Categories: Mathematics, Numerical methods, Perturbation, Physics, Quantum mechanics.

# Ritz method

In various branches of physics, the Ritz method is a technique to approximately find the lowest solutions to an eigenvalue problem. Some call it the Rayleigh-Ritz method, the Ritz-Galerkin method, or simply the variational method.

## Background

In the context of variational calculus, consider the following functional to be optimized:

\begin{aligned} R[u] = \frac{1}{S} \int_a^b p(x) \big|u_x(x)\big|^2 - q(x) \big|u(x)\big|^2 \dd{x} \end{aligned}

Where $u(x) \in \mathbb{C}$ is the unknown function, and $p(x), q(x) \in \mathbb{R}$ are given. In addition, $S$ is the norm of $u$, which we demand be constant with respect to a weight function $w(x) \in \mathbb{R}$:

\begin{aligned} S = \int_a^b w(x) \big|u(x)\big|^2 \dd{x} \end{aligned}

To handle this normalization requirement, we introduce a Lagrange multiplier $\lambda$, and define the Lagrangian $\Lambda$ for the full constrained optimization problem as:

\begin{aligned} \Lambda \equiv \frac{1}{S} \bigg( \big( p |u_x|^2 - q |u|^2 \big) - \lambda \big( w |u|^2 \big) \bigg) \end{aligned}

The resulting Euler-Lagrange equation is then calculated in the standard way, yielding:

\begin{aligned} 0 &= \pdv{\Lambda}{u^*} - \dv{}{x}\Big( \pdv{\Lambda}{u_x^*} \Big) \\ &= - \frac{1}{S} \bigg( q u + \lambda w u + \dv{}{x}\big( p u_x \big) \bigg) \end{aligned}

Which is clearly satisfied if and only if the following equation is fulfilled:

\begin{aligned} \dv{}{x}\big( p u_x \big) + q u = - \lambda w u \end{aligned}

This has the familiar form of a Sturm-Liouville problem (SLP), with $\lambda$ representing an eigenvalue. SLPs have useful properties, but before we can take advantage of those, we need to handle an important detail: the boundary conditions (BCs) on $u$. The above equation is only a valid SLP for certain BCs, as seen in the derivation of Sturm-Liouville theory.

Let us return to the definition of $R[u]$, and integrate it by parts:

\begin{aligned} R[u] &= \frac{1}{S} \int_a^b p u_x u_x^* - q u u^* \dd{x} \\ &= \frac{1}{S} \Big[ p u_x u^* \Big]_a^b - \frac{1}{S} \int_a^b \dv{}{x}\Big(p u_x\Big) u^* + q u u^* \dd{x} \end{aligned}

The boundary term vanishes for a subset of the BCs that make a valid SLP, including Dirichlet BCs $u(a) = u(b) = 0$, Neumann BCs $u_x(a) = u_x(b) = 0$, and periodic BCs. Therefore, we assume that this term does indeed vanish, such that we can use Sturm-Liouville theory later:

\begin{aligned} R[u] &= - \frac{1}{S} \int_a^b \bigg( \dv{}{x}\Big(p u_x\Big) + q u \bigg) u^* \dd{x} \equiv - \frac{1}{S} \int_a^b u^* \hat{H} u \dd{x} \end{aligned}

Where $\hat{H}$ is the self-adjoint Sturm-Liouville operator. Because the constrained Euler-Lagrange equation is now an SLP, we know that it has an infinite number of real discrete eigenvalues $\lambda_n$ with a lower bound, corresponding to mutually orthogonal eigenfunctions $u_n(x)$.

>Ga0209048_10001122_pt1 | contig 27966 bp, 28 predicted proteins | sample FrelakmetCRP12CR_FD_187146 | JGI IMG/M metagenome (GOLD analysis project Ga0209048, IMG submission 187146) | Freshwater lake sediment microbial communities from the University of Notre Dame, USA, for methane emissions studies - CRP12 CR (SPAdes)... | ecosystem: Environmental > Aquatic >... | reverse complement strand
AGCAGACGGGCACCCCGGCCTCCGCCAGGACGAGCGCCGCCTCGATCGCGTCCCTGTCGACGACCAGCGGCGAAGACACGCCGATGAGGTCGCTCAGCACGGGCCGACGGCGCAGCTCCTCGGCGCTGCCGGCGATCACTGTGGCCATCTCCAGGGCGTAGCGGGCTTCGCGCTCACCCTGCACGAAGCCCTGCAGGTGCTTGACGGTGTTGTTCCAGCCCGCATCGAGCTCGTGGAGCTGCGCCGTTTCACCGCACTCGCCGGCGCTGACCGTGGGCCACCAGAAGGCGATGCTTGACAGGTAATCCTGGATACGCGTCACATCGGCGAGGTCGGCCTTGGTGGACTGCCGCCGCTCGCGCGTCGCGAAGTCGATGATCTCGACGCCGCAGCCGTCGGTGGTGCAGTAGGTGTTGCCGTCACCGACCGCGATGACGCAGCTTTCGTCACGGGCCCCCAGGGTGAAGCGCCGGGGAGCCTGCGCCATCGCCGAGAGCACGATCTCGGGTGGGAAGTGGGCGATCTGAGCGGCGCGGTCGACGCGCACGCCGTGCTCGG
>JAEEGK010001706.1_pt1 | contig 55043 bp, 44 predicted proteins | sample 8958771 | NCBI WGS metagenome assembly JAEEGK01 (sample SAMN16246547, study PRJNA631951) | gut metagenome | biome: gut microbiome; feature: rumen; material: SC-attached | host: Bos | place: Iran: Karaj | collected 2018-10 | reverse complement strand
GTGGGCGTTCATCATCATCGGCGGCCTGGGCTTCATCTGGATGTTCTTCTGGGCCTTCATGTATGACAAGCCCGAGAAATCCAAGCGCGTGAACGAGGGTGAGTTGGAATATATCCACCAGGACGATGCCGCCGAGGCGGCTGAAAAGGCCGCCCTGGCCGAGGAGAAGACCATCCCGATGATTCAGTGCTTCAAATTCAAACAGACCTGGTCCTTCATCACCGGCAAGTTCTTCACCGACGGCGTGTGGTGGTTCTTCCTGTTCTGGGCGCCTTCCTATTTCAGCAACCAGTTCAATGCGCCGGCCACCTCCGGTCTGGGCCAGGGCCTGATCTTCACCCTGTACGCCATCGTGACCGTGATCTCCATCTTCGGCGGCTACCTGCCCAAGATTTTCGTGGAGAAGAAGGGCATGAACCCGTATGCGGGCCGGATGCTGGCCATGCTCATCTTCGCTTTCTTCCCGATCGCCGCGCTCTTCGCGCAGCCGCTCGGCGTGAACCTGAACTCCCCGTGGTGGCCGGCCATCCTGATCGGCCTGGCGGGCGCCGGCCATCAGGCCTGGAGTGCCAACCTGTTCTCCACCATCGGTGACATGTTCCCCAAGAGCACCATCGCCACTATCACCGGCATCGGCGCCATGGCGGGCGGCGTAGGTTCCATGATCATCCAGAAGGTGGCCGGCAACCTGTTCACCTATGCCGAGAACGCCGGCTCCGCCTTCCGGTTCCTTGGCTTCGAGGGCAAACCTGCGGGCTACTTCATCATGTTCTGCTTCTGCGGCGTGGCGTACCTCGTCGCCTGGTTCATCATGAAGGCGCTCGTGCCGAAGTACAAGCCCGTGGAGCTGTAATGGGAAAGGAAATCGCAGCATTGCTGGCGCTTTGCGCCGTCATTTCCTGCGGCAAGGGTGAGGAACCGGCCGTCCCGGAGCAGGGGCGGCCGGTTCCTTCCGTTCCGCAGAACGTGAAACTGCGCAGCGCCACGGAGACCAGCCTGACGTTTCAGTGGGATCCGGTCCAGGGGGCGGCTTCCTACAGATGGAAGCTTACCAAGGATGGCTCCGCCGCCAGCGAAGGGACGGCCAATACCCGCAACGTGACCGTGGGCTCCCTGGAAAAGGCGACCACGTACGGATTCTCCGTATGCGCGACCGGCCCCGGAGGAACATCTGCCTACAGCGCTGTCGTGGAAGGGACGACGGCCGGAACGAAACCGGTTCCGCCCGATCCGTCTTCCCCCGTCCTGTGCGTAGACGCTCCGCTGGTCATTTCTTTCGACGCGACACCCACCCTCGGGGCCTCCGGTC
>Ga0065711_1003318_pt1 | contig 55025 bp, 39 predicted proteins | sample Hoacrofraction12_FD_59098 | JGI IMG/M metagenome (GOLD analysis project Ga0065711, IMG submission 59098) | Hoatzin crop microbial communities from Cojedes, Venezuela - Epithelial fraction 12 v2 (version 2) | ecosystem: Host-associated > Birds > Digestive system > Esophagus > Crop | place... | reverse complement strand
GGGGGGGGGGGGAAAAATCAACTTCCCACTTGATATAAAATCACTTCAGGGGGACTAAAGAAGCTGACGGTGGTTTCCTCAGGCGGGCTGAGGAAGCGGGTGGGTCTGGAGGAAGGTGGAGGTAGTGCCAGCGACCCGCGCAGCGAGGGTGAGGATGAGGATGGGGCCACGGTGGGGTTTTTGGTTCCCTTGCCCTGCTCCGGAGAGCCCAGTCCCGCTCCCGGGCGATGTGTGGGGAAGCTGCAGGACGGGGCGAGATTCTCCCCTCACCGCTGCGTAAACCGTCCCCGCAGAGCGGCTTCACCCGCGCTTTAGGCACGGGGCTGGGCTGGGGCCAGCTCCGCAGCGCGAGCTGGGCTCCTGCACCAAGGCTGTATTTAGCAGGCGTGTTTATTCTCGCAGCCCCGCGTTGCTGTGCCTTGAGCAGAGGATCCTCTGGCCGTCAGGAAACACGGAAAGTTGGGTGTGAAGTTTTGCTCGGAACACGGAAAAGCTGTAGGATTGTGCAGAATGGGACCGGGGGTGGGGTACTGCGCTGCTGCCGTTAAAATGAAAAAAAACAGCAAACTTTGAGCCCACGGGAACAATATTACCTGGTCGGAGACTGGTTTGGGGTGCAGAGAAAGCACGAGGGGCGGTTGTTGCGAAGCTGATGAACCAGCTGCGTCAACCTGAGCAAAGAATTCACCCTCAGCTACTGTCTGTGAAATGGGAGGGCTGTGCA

To understand the significance of this result, suppose we have solved the SLP, and now insert one of the eigenfunctions $u_n$ into $R$:

\begin{aligned} R[u_n] &= - \frac{1}{S_n} \int_a^b u_n^* \hat{H} u_n \dd{x} = \frac{1}{S_n} \int_a^b u_n^* \lambda_n w u_n \dd{x} \\ &= \frac{1}{S_n} \lambda_n \int_a^b w |u_n|^2 \dd{x} = \frac{S_n}{S_n} \lambda_n \end{aligned}

Where $S_n$ is the normalization of $u_n$. In other words, when given $u_n$, the functional $R$ yields the corresponding eigenvalue $\lambda_n$:

\begin{aligned} \boxed{ R[u_n] = \lambda_n } \end{aligned}

This powerful result was not at all clear from $R$’s initial definition.

## Justification

But what if we do not know the eigenfunctions? Is $R$ still useful? Yes, as we shall see. Suppose we make an educated guess $u(x)$ for the ground state (i.e. lowest-eigenvalue) solution $u_0(x)$:

\begin{aligned} u(x) = u_0(x) + \sum_{n = 1}^\infty c_n u_n(x) \end{aligned}

Here, we are using the fact that the eigenfunctions of an SLP form a complete set, so our (known) guess $u$ can be expanded in the true (unknown) eigenfunctions $u_n$. We are assuming that $u$ is already quite close to its target $u_0$, such that the (unknown) expansion coefficients $c_n$ are small; specifically $|c_n|^2 \ll 1$. Let us start from what we know:

\begin{aligned} \boxed{ R[u] = - \frac{\displaystyle\int u^* \hat{H} u \dd{x}}{\displaystyle\int u^* w u \dd{x}} } \end{aligned}

This quantity is known as the Rayleigh quotient. Inserting our ansatz $u$, and using that the true $u_n$ have corresponding eigenvalues $\lambda_n$:

\begin{aligned} R[u] &= - \frac{\displaystyle\int \Big( u_0^* + \sum_n c_n^* u_n^* \Big) \: \hat{H} \Big\{ u_0 + \sum_n c_n u_n \Big\} \dd{x}} {\displaystyle\int w \Big( u_0 + \sum_n c_n u_n \Big) \Big( u_0^* + \sum_n c_n^* u_n^* \Big) \dd{x}} \\ &= - \frac{\displaystyle\int \Big( u_0^* + \sum_n c_n^* u_n^* \Big) \Big( \!-\! \lambda_0 w u_0 - \sum_n c_n \lambda_n w u_n \Big) \dd{x}} {\displaystyle\int w \Big( u_0^* + \sum_n c_n^* u_n^* \Big) \Big( u_0 + \sum_n c_n u_n \Big) \dd{x}} \end{aligned}

For convenience, we switch to Dirac notation before evaluating further.

\begin{aligned} R &= \frac{\displaystyle \Big( \Bra{u_0} + \sum_n c_n^* \Bra{u_n} \Big) \cdot \Big( \lambda_0 \Ket{w u_0} + \sum_n c_n \lambda_n \Ket{w u_n} \Big)} {\displaystyle \Big( \Bra{u_0} + \sum_n c_n^* \Bra{u_n} \Big) \cdot \Big( \Ket{w u_0} + \sum_n c_n \Ket{w u_n} \Big)} \\ &= \frac{\displaystyle \lambda_0 \Inprod{u_0}{w u_0} + \lambda_0 \sum_{n = 1}^\infty c_n^* \Inprod{u_n}{w u_0} + \sum_{n = 1}^\infty c_n \lambda_n \Inprod{u_0}{w u_n} + \sum_{m n} c_n c_m^* \lambda_n \Inprod{u_m}{w u_n}} {\displaystyle \Inprod{u_0}{w u_0} + \sum_{n = 1}^\infty c_n^* \Inprod{u_n}{w u_0} + \sum_{n = 1}^\infty c_n \Inprod{u_0}{w u_n} + \sum_{m n} c_n c_m^* \Inprod{u_m}{w u_n}} \end{aligned}

Using orthogonality $\Inprod{u_m}{w u_n} = S_n \delta_{mn}$, and the fact that $n \neq 0$ by definition, we find:

\begin{aligned} R &= \frac{\displaystyle \lambda_0 S_0 + \lambda_0 \sum_n c_n^* S_n \delta_{n0} + \sum_n c_n \lambda_n S_n \delta_{n0} + \sum_{m n} c_n c_m^* \lambda_n S_n \delta_{mn}} {\displaystyle S_0 + \sum_n c_n^* S_n \delta_{n0} + \sum_n c_n S_n \delta_{n0} + \sum_{m n} c_n c_m^* S_n \delta_{mn}} \\ &= \frac{\displaystyle \lambda_0 S_0 + 0 + 0 + \sum_{n} c_n c_n^* \lambda_n S_n} {\displaystyle S_0 + 0 + 0 + \sum_{n} c_n c_n^* S_n} = \frac{\displaystyle \lambda_0 S_0 + \sum_{n} |c_n|^2 \lambda_n S_n} {\displaystyle S_0 + \sum_{n} |c_n|^2 S_n} \end{aligned}